The New ISO 27001:2022

The New ISO 27001:2022

Table of Contents

ISO 27001 is the international standard for information security management systems (ISMS). It provides a framework for organizations to identify, assess, and manage the risks to their information assets and implement appropriate controls to protect them. ISO 27001 is revised periodically to reflect the changing needs and expectations of the stakeholders and the evolving best practices in the field. The latest revision, ISO 27001:2022, was published in October 2021 and replaces the previous version, ISO 27001:2013. In this blog post, we will highlight some of the main differences between the two versions and what they mean for your organization.

ISO27001:2022 Structure

The structure of ISO 27001:2022 is aligned with the common high-level structure (HLS) that applies to all ISO management system standards. This makes it easier to integrate ISO 27001 with other standards, such as ISO 9001 (quality management) or ISO 14001 (environmental management). The HLS consists of 10 clauses that cover the following topics:

  1. Scope
  2. Normative references
  3. Terms and definitions
  4. Context of the organization
  5. Leadership
  6. Planning
  7. Support
  8. Operation
  9. Performance evaluation
  10. Improvement

Structural differences - ISO27001:2013 to ISO27001:2022

ISO 27001: 2013 had a similar structure, but with some differences in the numbering and wording of the clauses. For example, clause 4 was “Context of the organization” in ISO 27001:2013, but it is now “Understanding the organization and its context” in ISO 27001:2022. Clause 6 was “Planning” in ISO 27001:2013, but it is now “Planning for the ISMS” in ISO 27001:2022.

Another difference between ISO 27001:2022 and ISO 27001:2013 is the introduction of new concepts and requirements that reflect the current trends and challenges in information security. Some of these are:

  • The concept of interested parties, which are individuals or organizations that can affect or be affected by the ISMS. The organization needs to identify and communicate with these parties and consider their needs and expectations when establishing and maintaining the ISMS.
  • The concept of information security opportunities, which are positive outcomes that can be achieved by implementing information security controls or improving information security performance. The organization needs to identify and pursue these opportunities as part of its risk management process.

  • The requirement to consider human behavior and competence when designing and implementing information security controls. The organization needs to ensure that its personnel have the necessary skills, knowledge, and awareness to perform their roles and responsibilities related to information security.

  • The requirement to establish an information security culture within the organization that supports the ISMS objectives and values. The organization needs to promote a positive attitude and behavior towards information security among its personnel and interested parties.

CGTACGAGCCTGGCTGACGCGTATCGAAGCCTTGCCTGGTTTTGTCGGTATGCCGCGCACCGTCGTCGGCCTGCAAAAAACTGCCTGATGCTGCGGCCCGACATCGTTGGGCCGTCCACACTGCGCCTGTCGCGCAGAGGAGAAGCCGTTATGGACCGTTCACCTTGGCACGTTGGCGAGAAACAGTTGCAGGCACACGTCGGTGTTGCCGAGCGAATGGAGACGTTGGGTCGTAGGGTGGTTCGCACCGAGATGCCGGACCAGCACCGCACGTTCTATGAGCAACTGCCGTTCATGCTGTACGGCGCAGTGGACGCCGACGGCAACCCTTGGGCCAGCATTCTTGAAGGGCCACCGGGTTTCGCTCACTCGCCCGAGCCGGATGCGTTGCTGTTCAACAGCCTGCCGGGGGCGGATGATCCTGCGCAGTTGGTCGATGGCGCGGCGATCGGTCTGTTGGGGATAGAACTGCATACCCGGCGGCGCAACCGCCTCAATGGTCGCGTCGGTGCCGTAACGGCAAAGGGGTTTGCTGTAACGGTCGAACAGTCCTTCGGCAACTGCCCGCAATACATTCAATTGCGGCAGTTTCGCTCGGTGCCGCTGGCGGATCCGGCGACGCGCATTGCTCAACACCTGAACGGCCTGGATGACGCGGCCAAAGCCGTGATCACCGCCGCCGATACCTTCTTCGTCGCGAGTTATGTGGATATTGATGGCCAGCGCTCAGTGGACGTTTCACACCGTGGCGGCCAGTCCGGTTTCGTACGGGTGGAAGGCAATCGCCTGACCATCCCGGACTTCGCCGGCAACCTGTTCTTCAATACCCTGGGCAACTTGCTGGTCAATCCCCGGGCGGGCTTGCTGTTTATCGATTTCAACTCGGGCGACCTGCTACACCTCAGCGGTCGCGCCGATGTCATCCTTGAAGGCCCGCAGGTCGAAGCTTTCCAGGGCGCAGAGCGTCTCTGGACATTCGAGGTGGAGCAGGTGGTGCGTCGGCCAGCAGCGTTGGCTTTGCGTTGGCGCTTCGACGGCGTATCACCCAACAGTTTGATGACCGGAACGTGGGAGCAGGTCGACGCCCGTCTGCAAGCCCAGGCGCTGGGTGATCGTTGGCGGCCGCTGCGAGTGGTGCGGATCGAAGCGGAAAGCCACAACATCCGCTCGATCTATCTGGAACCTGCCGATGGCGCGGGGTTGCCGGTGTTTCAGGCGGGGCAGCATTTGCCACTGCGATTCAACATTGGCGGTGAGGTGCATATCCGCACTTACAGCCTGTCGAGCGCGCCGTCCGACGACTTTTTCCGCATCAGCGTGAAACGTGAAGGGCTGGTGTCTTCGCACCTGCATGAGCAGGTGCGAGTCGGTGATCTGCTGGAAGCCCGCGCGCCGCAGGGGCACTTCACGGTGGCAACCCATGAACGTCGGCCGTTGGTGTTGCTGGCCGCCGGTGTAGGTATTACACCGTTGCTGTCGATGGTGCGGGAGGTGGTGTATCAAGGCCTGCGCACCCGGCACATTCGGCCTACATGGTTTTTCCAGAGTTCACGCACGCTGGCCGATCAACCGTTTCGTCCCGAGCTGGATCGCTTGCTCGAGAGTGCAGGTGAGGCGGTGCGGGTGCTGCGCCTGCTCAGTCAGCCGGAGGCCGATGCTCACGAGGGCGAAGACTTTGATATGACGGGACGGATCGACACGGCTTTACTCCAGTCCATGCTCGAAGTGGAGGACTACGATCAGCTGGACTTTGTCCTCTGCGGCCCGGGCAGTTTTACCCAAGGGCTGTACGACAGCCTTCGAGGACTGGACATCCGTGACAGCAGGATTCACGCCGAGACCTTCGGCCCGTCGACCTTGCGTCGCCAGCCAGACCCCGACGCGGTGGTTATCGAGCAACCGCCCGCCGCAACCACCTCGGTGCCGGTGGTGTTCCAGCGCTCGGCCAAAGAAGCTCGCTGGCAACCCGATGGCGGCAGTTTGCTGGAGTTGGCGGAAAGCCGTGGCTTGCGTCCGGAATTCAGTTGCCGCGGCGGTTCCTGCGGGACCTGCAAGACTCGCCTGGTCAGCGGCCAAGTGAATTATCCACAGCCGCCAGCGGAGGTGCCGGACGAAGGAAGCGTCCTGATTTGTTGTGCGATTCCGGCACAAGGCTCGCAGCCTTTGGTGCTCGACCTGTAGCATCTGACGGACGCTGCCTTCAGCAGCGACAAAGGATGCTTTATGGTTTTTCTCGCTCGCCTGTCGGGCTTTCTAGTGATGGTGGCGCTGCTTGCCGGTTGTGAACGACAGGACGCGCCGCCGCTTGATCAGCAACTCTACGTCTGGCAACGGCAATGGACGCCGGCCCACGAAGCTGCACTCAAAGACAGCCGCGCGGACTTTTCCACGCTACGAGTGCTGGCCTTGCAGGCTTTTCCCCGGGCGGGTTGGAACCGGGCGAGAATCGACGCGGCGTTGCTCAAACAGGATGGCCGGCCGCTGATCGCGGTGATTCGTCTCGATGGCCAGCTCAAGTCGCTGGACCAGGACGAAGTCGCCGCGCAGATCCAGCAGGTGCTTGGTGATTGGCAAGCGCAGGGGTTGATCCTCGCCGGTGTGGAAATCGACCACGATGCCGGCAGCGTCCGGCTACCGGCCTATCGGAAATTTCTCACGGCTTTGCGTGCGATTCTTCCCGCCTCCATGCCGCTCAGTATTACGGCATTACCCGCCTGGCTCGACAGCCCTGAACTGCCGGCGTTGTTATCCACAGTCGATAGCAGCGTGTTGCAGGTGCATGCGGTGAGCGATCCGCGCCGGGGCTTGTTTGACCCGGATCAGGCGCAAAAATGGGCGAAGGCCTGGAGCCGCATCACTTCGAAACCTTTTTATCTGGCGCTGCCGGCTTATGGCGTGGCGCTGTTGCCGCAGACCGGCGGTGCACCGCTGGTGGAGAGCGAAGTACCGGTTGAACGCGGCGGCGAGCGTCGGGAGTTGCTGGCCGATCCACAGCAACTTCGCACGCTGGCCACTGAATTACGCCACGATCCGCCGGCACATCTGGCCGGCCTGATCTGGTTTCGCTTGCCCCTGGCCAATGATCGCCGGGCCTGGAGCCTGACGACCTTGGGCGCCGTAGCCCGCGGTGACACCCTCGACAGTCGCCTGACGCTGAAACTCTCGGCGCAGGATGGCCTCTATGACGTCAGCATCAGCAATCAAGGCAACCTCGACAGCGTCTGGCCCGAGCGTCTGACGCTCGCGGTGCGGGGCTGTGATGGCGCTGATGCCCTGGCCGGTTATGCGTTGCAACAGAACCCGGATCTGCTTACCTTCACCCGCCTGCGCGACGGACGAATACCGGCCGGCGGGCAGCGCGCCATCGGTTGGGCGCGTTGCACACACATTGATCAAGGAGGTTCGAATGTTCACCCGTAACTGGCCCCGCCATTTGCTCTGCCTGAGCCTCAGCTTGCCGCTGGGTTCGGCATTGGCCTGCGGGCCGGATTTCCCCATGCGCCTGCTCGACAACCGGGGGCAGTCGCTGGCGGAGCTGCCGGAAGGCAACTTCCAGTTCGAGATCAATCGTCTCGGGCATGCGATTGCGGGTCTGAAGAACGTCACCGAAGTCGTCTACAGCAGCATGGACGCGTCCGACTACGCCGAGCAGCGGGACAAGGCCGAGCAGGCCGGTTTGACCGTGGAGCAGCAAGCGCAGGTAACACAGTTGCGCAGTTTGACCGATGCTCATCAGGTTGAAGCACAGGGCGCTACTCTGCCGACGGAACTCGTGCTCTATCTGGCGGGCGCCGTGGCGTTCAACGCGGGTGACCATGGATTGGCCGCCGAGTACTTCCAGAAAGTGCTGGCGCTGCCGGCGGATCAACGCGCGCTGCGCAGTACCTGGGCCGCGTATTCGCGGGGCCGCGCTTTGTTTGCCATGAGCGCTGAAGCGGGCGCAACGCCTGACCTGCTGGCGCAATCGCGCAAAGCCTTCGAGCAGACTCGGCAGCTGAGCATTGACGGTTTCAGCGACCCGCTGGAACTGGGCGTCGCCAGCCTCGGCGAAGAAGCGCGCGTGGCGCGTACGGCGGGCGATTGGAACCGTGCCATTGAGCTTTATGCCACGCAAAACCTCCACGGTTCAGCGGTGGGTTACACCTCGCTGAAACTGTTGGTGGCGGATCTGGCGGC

• The requirement to monitor and measure the effectiveness and efficiency of the ISMS using appropriate indicators and methods. The organization needs to collect and analyze data on its information security performance and evaluate its achievement of the ISMS objectives.
  • The requirement to continually improve the ISMS by identifying and implementing corrective actions, preventive actions, and opportunities for improvement. The organization needs to review its ISMS at planned intervals and take actions to address any gaps or weaknesses.

Annex A - additional categories

One of the most noticeable changes between ISO 27001:2022 and ISO 27001:2013 is the update of Annex A, which contains a list of information security controls that can be implemented by organizations as part of their ISMS. Annex A has been restructured and expanded from 114 controls in 14 categories in ISO 27001:2013 to 130 controls in 18 categories in ISO 27001:2022. Some of the new or revised categories are:

  • A.7 Human resource security
  • A.8 Asset management
  • A.9 Access control
  • A.10 Cryptography
  • A.11 Physical and environmental security
  • A.12 Operations security
  • A.13 Communications security
  • A.14 System acquisition, development, and maintenance
  • A.15 Supplier relationships
  • A.16 Information security incident management
  • A.17 Information security aspects of business continuity management
  • A.18 Compliance
  • A.19 Information security governance
  • A.20 Information security risk management
  • A.21 Information security audit
  • A.22 Information security awareness, education, and training
  • A.23 Information security innovation
  • A.24 Outsourcing

Why upgrade to ISO27001:2022 ?

The new or revised controls cover topics such as cloud computing, mobile devices, biometric authentication, encryption algorithms, malware protection, software development lifecycle, supplier agreements, incident response plans, business continuity strategies, governance structures, risk assessment methods, audit programs, awareness campaigns, innovation processes, and outsourcing arrangements.

The changes between ISO 27001:2022 and ISO 27001:2013 are significant but not radical. They aim to make the standard more relevant, flexible, and user-friendly for organizations of different sizes, sectors, and contexts. Organizations that are already certified to ISO 27001:2013 have a transition period of three years to migrate to ISO 27001:2022. Organizations that are planning to implement or certify to ISO 27001 should use the latest version of the standard to ensure compliance and alignment with the best practices in information security management.